Half the Sky

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Half the Sky Study Guide

Welcome to the LitCharts study guide on Nicholas Kristof's Half the Sky. Created by the original team behind SparkNotes, LitCharts are the world's best literature guides.

Brief Biography of Nicholas Kristof

Nicholas D. Kristof grew up near the small town of Yam Hill, Oregon on a sheep and cherry farm, and began his journalism career editing his high school newspaper. He attended Harvard University, then Oxford University for law school on a Rhodes Scholarship. During those years Kristof became enamored with travel, and Kirstof has traveled to 140 countries and lived on four continents. At twenty-five, he joined The New York Times, for which he was a correspondent in Beijing with his wife Sheryl WuDunn. His op-ed columns for The Times remain a key platform for drawing the public eye to oft-ignored human rights violations worldwide. Over his career, he has investigated overseas at great personal risk, including eleven trips to Sudan during the War in Darfur, which he was among the first reporters to call a genocide. Jeffrey Toobin, a Harvard classmate and journalist, has called him “the moral conscience of our generation of journalists.” The recipient of two Pulitzer prizes and many other awards. A third-generation Chinese American, WuDunn grew up in Manhattan. She attended Cornell, then Harvard Business School for her M.B.A., and Princeton University’s Woodrow Wilson School for her M.P.A. Having been on staff at The Washington Post and The New York Times, WuDunn’s career has been diverse and high-achieving: she was also a business executive at The Times, an evening news anchor, and a vice president at Goldman Sachs, among other roles. Much of her career has focused on emerging markets in China and the developing world, and on women entrepreneurs. In 2011, she was listed among Newsweek’s Women Who Shake the World. Like Kristof, she’s a champion of human rights and won a Pulitzer Prize in collaboration with her husband for their coverage in China on the Tiananmen Square Protests of 1989. WuDunn and Kristoff have collaborated to write four best-selling books.
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Historical Context of Half the Sky

While working as Times correspondents in Beijing, Kristof and WuDunn witnessed and later covered the Tiananmen Square Massacre, when some 400-800 advocates for democracy were gunned down by state military. (This was the coverage for which they won a Pulitzer Prize.) This event was horrific, but the next year they discovered a more insidious problem that claims tens of thousands more lives than the massacre did: a study found that 39,000 infant girls die annually in China, simply because they receive less care than boys. This means that more baby girls die each week in China than died at Tiananmen Square, and go virtually unnoticed. Gradually, Kristof and WuDunn realized explosive events weren’t always the most important issues to cover—their very reporting showed them the insufficiency of their reporting—and they begon to focus more intently on women’s rights issues. Kristof and WuDunn, then, respond not to a single historical event, but to a steady stream of injustices toward women. These injustices have happened since time immemorial, but only recently have they received global attention. And never so much as now.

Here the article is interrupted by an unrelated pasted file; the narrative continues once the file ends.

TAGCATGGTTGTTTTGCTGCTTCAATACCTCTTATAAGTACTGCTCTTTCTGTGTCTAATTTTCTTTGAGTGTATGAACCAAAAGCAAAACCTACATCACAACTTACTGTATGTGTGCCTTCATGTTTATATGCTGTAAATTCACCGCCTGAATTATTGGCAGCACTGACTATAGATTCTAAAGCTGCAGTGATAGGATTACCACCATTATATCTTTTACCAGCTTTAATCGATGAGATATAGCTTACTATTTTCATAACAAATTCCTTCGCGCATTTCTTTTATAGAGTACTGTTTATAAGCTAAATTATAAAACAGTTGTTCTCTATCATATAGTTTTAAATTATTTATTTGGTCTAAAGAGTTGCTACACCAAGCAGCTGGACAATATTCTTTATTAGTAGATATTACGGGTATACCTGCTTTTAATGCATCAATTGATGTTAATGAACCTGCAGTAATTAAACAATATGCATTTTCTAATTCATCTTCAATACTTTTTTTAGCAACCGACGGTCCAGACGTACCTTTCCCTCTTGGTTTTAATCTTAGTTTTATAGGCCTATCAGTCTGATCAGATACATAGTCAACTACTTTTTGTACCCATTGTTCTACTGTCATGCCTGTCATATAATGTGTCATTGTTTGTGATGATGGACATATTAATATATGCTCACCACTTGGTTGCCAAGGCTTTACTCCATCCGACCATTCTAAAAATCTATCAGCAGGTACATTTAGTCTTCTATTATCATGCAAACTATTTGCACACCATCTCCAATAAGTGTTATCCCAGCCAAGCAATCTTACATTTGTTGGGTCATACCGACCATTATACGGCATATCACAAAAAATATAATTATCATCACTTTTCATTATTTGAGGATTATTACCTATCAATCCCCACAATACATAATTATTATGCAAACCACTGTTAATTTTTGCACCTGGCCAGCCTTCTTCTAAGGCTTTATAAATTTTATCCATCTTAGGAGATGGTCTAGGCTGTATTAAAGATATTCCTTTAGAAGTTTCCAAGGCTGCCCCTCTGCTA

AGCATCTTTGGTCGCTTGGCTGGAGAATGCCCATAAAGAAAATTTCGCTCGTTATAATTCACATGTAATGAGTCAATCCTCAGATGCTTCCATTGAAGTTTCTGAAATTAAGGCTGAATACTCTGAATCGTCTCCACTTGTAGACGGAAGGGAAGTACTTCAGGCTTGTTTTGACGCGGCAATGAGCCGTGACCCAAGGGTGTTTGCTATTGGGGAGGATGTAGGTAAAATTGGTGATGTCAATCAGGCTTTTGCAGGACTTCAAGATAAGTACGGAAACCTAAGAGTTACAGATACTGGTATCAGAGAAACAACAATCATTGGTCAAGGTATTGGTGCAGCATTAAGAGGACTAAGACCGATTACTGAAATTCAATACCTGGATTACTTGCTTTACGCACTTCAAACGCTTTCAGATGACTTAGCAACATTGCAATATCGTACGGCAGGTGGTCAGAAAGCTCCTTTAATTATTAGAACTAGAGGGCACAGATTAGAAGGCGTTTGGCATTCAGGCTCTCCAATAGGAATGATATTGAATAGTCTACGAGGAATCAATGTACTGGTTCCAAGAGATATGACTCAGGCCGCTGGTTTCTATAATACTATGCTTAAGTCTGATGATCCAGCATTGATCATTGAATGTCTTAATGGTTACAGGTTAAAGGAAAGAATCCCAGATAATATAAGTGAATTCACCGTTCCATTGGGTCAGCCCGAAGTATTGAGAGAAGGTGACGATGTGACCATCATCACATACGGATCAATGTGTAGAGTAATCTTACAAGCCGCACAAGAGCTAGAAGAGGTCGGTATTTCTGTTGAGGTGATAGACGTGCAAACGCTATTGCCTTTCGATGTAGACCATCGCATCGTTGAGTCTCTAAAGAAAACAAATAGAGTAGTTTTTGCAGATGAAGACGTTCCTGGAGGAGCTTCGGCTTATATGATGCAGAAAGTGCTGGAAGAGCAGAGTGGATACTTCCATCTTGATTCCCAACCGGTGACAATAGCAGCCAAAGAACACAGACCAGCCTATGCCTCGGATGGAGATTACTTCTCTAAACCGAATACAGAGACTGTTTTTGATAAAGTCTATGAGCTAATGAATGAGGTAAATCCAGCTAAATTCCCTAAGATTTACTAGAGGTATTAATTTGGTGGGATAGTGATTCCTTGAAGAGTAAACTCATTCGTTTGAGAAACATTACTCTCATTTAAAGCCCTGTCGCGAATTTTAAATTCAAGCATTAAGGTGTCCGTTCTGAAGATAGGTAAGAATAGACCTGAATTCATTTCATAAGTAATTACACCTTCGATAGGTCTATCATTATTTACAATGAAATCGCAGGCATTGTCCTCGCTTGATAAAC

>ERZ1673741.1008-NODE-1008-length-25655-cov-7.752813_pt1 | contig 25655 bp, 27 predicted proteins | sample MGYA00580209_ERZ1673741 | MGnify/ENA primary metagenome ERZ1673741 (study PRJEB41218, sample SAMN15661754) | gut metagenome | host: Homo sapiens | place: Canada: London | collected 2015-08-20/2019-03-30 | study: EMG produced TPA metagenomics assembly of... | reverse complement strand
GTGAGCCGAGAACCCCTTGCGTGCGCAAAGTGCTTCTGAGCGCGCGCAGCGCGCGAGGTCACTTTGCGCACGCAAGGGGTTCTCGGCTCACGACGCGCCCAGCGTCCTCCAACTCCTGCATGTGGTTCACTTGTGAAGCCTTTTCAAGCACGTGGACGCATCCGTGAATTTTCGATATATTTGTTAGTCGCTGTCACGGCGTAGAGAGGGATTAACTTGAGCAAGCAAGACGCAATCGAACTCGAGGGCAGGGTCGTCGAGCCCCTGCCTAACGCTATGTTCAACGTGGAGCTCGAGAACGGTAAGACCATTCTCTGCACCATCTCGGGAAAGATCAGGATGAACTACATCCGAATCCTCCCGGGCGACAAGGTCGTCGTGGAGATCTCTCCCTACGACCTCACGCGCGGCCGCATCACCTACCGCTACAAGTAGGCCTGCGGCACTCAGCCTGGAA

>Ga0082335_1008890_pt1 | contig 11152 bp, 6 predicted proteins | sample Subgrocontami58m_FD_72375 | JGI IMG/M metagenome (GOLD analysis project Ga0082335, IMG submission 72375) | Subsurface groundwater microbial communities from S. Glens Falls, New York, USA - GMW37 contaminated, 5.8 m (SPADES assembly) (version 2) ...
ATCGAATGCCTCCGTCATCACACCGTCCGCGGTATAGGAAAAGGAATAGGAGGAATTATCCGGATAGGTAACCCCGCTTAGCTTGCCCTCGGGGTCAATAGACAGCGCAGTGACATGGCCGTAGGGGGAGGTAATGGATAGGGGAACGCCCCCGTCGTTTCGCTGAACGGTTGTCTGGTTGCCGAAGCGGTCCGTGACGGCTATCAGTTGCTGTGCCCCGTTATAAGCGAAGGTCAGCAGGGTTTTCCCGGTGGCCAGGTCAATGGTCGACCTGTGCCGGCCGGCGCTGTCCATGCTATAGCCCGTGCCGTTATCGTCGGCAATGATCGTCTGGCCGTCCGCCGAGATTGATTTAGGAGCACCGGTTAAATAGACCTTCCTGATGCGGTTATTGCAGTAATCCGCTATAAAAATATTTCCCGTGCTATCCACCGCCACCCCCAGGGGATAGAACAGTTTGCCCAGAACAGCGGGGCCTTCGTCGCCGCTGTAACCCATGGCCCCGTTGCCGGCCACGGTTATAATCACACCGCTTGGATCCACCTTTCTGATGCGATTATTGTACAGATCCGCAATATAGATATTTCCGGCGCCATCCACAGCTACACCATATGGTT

Other Books Related to Half the Sky

Half the Sky shares some ideas and arguments with Kristof and WuDunn’s following book, A Path Appears: Transforming Lives, Creating Opportunity, which focuses on pragmatic ways to help others in developing countries, and how such help can benefit the giver. The authors also cite David Bornstein’s book, How to Change the World: Social Entrepreneurs and the Power of New Ideas, which provides interesting profiles of social entrepreneurs who have spurred global progress, and gives evidence that it is, in fact, realistic for individuals to change the world. Another related text is Blue Sweater: Bridging the Gap Between Rich and Poor in an Interconnected World, a memoir about writer Jacqueline Novogratz’s quest for an intimate understanding of global poverty, and for innovative ways to rethink aid. Her approaches include the model of patient capital investment, in which benefits of aid may be deferred, but have long lasting rewards. All of these texts combine inspiring narrative with practical suggestions for ways readers can participate in today’s urgent humanitarian movements. Another memoir, I Am Malala, tells the heroic story of teenager Malala Yousafzai’s crusade for girls’ education in Pakistan, which made her a target and victim of the Taliban’s retribution, as well as a Nobel Peace Prize laureate at seventeen.
Key Facts about Half the Sky
  • Full Title: Half the Sky: Turning Oppression into Opportunity for Women Worldwide
  • When Written: 2008
  • Where Written: New York, NY
  • When Published: 2009
  • Genre: Nonfiction
  • Setting: Developing countries including India, China, Cambodia, Afghanistan, Congo, Somaliland, and Cameroon

Extra Credit for Half the Sky

Family Trip. Kristof and WuDunn have two sons and a younger daughter, whom they’ve taken on reporting trips. When the daughter was eleven, they decided to show their kids brothels in South Asia to expose them to the brutal reality of gender injustice.